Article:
Cervical range of motion and strength during resting and neutral head postures in healthy young adults

Ira M. Fiebert, Kathryn E. Roach, Sally S. Yang, Lisa D. Dierking, Frances E. Hart

Research output: Contribution to journalArticlepeer-review

15 Scopus citations


The purposes of this investigation were: 1) to determine whether cervical range of motion and strength differ when measured in resting head posture (RHP) vs. neutral head posture (NHP), 2) to examine gender differences in cervical range of motion, strength, and neck girth, and 3) to examine the relationship between cervical range of motion and strength with: a) neck girth, b) height, and c) weight. Forty-six graduate students (10 males, 36 females) age 20-40 with no history of cervical or shoulder girdle pathology were recruited. Height, weight, and neck girth were measured for each subject. The Cervical Range of Motion (CROM) device was used to determine the amount of forward head posture and active range of motion for flexion (FLEX), extension (EXT), right and left lateral flexion (RLF and LLF), and right and left rotation (RROT and LROT) with subjects seated in a straight-back chair. Isometric cervical strength for FLEX, EXT, RLF, LLF, RROT, and LROT was then determined using the Microfet hand-held dynamometer with subjects seated in a chair which stabilized the trunk. Subjects performed the six active range of motion and the six isometric contractions in the RHP and NHP. Greater range of motion for EXT was achieved in the NHP, while greater RLF, RROT and LROT was achieved in the RHP. LROT in the RHP was the only contraction to demonstrate significantly greater strength. Females had greater cervical extension than males in both postures. Males were consistently stronger than females for all contractions in both postures and had larger neck girths. Strength correlated with neck girth, weight, and then height.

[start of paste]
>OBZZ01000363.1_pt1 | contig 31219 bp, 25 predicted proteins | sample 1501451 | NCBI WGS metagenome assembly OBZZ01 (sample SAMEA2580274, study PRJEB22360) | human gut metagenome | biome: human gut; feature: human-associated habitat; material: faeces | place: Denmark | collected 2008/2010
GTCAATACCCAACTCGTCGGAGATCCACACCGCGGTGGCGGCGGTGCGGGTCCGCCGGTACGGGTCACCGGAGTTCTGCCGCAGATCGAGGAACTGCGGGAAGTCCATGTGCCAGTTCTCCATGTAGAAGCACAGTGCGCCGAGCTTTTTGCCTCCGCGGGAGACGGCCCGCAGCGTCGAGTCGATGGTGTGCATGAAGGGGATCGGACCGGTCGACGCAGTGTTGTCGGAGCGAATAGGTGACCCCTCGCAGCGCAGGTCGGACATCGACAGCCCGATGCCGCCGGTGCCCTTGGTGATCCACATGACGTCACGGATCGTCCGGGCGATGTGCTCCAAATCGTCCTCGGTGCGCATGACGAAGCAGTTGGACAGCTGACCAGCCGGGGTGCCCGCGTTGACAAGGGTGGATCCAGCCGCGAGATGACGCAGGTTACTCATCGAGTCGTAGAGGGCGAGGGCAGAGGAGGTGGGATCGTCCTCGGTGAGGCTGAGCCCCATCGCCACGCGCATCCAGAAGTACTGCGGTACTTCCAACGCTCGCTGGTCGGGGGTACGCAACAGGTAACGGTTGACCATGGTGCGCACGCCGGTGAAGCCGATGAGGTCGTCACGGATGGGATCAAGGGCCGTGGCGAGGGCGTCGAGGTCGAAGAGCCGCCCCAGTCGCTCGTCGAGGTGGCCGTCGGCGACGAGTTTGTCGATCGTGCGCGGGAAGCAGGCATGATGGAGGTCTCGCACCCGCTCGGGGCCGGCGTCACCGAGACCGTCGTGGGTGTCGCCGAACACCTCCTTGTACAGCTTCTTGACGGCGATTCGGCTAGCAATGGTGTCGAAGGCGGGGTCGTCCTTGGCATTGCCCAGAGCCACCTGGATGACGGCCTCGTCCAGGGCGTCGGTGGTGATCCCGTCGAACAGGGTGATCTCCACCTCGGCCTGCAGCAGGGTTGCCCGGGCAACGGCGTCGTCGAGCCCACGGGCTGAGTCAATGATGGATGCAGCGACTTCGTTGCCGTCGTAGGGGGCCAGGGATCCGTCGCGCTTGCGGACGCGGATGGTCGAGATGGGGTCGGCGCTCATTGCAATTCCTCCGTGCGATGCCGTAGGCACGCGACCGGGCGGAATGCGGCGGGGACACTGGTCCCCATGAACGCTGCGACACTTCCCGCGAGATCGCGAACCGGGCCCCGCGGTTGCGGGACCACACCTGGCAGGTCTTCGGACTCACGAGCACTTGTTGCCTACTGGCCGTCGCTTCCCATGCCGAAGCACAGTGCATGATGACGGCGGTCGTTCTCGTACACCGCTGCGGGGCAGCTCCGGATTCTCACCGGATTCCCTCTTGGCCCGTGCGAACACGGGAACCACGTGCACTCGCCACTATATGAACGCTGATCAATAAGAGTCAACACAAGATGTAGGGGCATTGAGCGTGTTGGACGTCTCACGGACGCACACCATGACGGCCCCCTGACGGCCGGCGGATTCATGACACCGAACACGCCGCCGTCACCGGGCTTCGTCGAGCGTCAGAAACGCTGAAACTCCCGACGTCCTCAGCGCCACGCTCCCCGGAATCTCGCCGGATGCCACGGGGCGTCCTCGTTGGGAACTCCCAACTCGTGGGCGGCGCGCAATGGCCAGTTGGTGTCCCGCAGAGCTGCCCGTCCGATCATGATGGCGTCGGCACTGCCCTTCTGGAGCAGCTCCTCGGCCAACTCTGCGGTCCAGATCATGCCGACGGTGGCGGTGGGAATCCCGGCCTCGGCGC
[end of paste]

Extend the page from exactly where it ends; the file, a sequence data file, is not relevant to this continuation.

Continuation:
Original languageEnglish (US)
Pages (from-to)165-178
Number of pages14
JournalJournal of Back and Musculoskeletal Rehabilitation
Issue number3
StatePublished - Jan 1 1999


  • Isometric strength
  • Postures
  • Range of motion

ASJC Scopus subject areas

  • Orthopedics and Sports Medicine
  • Rehabilitation
  • Health Professions(all)
  • Physical Therapy, Sports Therapy and Rehabilitation


Dive into the research topics of 'Cervical range of motion and strength during resting and neutral head postures in healthy young adults'. Together they form a unique fingerprint.

Cite this